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<nettime> New Space Operas as Ejector Seat
d.garcia on Mon, 17 Nov 2014 20:18:40 +0100 (CET)

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<nettime> New Space Operas as Ejector Seat

Space Opera as Ejector Seat: JG Ballard's Inner Space

We are currently being invited to revisit the heroic era of Science fiction 
in the classic form of the space opera.

The launch of Christopher Nolan?s sci-fi blockbuster, Intergalactic, which gamely 
reboots a Kubric like fusion of inner and outer space coincides with the 
extraordinary real-world feat of landing the Philae robot on the comet 67P, 
half a billion km from earth. And as if that weren?t enough, tragedy and 
farce combined catastrophically in Branson?s playboy folly, with Virgin 
Galactic's Icarus like, fall to earth.

Whatever the enormous gulf separating these projects, all three are connected 
by a noteworthy thread, the most addictive dream of the old 20th century; the 
Concept of Unlimited Possibility.

In 1974 the writer JG Ballard proposed an alternative rout for Science 
Fiction, in his introduction to the French edition of his novel Crash. This 
potent manifesto repudiates the genre?s traditional themes ? of outer space 
and the far future. Ballard goes on to compare Kubric?s Space Odyssey to 
Gone With the Wind, as a nostalgic watershed marking the end of the 
heroic period of modern science fiction.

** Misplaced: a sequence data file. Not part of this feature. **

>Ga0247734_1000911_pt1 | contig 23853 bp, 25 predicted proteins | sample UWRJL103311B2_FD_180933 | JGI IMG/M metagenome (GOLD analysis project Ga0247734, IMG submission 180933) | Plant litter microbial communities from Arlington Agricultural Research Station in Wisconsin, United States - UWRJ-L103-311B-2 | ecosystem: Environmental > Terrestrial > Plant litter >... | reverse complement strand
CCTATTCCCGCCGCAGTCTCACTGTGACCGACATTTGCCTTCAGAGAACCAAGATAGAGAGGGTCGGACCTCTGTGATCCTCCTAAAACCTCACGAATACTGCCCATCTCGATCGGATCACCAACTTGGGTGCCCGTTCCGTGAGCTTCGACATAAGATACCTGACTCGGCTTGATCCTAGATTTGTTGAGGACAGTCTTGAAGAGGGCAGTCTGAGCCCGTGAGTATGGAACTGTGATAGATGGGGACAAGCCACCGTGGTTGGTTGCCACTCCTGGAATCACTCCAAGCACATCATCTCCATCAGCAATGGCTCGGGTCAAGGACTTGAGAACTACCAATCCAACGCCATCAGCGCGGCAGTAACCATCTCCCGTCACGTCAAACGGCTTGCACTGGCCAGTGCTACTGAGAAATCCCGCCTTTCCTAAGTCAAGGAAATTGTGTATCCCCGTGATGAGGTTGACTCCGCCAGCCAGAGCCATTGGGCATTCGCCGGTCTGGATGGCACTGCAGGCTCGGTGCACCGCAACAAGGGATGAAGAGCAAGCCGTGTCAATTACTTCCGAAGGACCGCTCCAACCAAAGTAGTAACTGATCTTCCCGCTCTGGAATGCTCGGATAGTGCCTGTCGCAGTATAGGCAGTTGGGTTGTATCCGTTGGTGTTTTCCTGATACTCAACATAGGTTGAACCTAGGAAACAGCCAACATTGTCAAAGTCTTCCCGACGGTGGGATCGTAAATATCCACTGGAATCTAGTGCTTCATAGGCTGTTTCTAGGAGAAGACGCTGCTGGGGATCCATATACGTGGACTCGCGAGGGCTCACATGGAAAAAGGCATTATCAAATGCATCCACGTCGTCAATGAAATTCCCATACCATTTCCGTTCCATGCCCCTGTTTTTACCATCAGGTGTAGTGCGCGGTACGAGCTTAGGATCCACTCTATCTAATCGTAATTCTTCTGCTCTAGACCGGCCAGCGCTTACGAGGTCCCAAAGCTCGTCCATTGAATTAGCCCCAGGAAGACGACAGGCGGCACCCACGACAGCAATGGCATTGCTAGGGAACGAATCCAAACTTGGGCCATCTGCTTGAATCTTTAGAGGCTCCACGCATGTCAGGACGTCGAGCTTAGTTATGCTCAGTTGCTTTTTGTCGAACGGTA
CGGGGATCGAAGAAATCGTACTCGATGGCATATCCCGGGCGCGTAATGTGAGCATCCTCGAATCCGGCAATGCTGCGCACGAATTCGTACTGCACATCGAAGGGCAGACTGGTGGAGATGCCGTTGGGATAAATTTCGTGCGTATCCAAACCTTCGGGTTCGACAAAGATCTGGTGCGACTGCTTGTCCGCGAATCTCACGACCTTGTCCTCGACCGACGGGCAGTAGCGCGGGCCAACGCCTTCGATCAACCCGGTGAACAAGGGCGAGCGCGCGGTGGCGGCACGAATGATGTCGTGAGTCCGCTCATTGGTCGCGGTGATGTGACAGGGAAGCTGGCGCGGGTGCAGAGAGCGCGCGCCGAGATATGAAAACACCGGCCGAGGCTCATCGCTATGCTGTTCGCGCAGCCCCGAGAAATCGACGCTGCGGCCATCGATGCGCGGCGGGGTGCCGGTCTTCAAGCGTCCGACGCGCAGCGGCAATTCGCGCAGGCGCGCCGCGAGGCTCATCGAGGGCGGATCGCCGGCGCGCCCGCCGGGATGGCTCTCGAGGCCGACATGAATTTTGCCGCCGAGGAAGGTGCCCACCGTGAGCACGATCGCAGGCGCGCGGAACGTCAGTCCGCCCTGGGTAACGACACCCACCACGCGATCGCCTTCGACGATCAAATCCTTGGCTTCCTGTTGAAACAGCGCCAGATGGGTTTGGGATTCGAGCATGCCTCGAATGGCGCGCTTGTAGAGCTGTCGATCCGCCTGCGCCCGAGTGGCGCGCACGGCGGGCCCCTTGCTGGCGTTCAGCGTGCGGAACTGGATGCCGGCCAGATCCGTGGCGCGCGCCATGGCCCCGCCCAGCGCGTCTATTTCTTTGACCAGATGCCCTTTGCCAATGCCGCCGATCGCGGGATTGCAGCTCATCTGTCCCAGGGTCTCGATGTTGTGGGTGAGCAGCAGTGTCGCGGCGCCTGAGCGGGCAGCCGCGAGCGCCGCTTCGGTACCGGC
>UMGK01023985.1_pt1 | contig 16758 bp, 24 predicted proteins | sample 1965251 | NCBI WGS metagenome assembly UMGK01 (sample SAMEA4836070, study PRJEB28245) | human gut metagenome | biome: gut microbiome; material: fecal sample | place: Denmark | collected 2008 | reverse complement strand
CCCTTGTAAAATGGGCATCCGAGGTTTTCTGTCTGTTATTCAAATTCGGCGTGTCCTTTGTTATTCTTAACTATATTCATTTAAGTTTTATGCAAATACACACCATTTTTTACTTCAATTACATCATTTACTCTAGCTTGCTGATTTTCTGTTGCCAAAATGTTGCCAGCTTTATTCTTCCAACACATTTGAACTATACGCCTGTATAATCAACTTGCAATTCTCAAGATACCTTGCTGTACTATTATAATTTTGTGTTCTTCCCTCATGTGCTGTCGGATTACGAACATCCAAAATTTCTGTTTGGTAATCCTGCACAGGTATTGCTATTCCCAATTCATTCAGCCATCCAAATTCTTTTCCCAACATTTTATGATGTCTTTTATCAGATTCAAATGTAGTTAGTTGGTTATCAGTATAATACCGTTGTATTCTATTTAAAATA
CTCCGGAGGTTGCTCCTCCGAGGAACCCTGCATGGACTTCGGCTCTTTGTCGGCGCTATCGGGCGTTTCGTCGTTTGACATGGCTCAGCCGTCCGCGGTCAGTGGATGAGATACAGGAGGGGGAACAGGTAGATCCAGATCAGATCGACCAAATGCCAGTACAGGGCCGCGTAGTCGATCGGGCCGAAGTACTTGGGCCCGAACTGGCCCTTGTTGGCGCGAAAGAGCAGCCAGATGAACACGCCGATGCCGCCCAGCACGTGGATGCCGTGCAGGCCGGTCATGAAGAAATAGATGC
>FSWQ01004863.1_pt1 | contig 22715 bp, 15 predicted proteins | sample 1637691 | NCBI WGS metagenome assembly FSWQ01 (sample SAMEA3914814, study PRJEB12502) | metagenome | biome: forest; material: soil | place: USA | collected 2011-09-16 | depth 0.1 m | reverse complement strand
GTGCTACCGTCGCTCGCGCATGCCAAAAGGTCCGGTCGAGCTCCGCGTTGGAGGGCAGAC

In place of -outer space- Ballard favored of a terrain which he christened 
-inner space-.. a zone -where the inner world of the mind and the outer 
world of reality meet and fuse?? But unlike the surrealists (who Ballard 
frequently sites as an influence) he felt no need to look inwards as his 
was the first generation to inhabit the space of total media saturation 
which he insists is the unconscious, extruded and externalized into a new 
kind of landscape; the media landscape -ruled by fictions of every kind... 
soft drink commercials that coexist in an overlit realm ruled by advertising 
and pseudo-events, science and Pornography-.

Importantly he goes on to identify the key fault-line that remains highly 
relevant and clearly separates Ballard from most of his peers, when he declares 
that - Despite McLuhan's delight in high-speed information mosaics we are still 
reminded of Freud's profound pessimism in Civilization and its Discontents. 
Voyeurism, self-disgust, the infantile basis of our dreams and longings - 
these diseases of the psyche have now culminated in the most terrifying 
casualty of the [20th] century: the death of affect-.

Only Warhol?s chilly and exploitative post-humanism surpasses Ballard?s 
forensic examination of the consequences of technology?s collision with 
celebrity. A generation later the cyberpunks extrapolated from Gibson?s 
concept of Cyberspace a Ballard like space, where once again -the 
inner world of the mind and the outer world of reality meet and fuse. 
But it was Manuel Castells who more accurately theorised that what had 
occurred was a new kind of spatiality that was no longer dependent on 
proximity; the space of Flows-.

Those scientists leaping for joy last week and the accompanying delirious 
media coverage, enabled us to re-live (if only for a few moments) the dangerous 
delusion that we still have limitless alternative futures, a narrative that also 
dominates Nolan?s movie Interstellar? Its an ethos Ballard described more 
than four decades ago as exhibiting -the social and sexual philosophy 
of the ejector seat-.

More on this at: http://new-tactical-research.co.uk/blog/space-opera-ejector-seat/


d a v i d  g a r c i a

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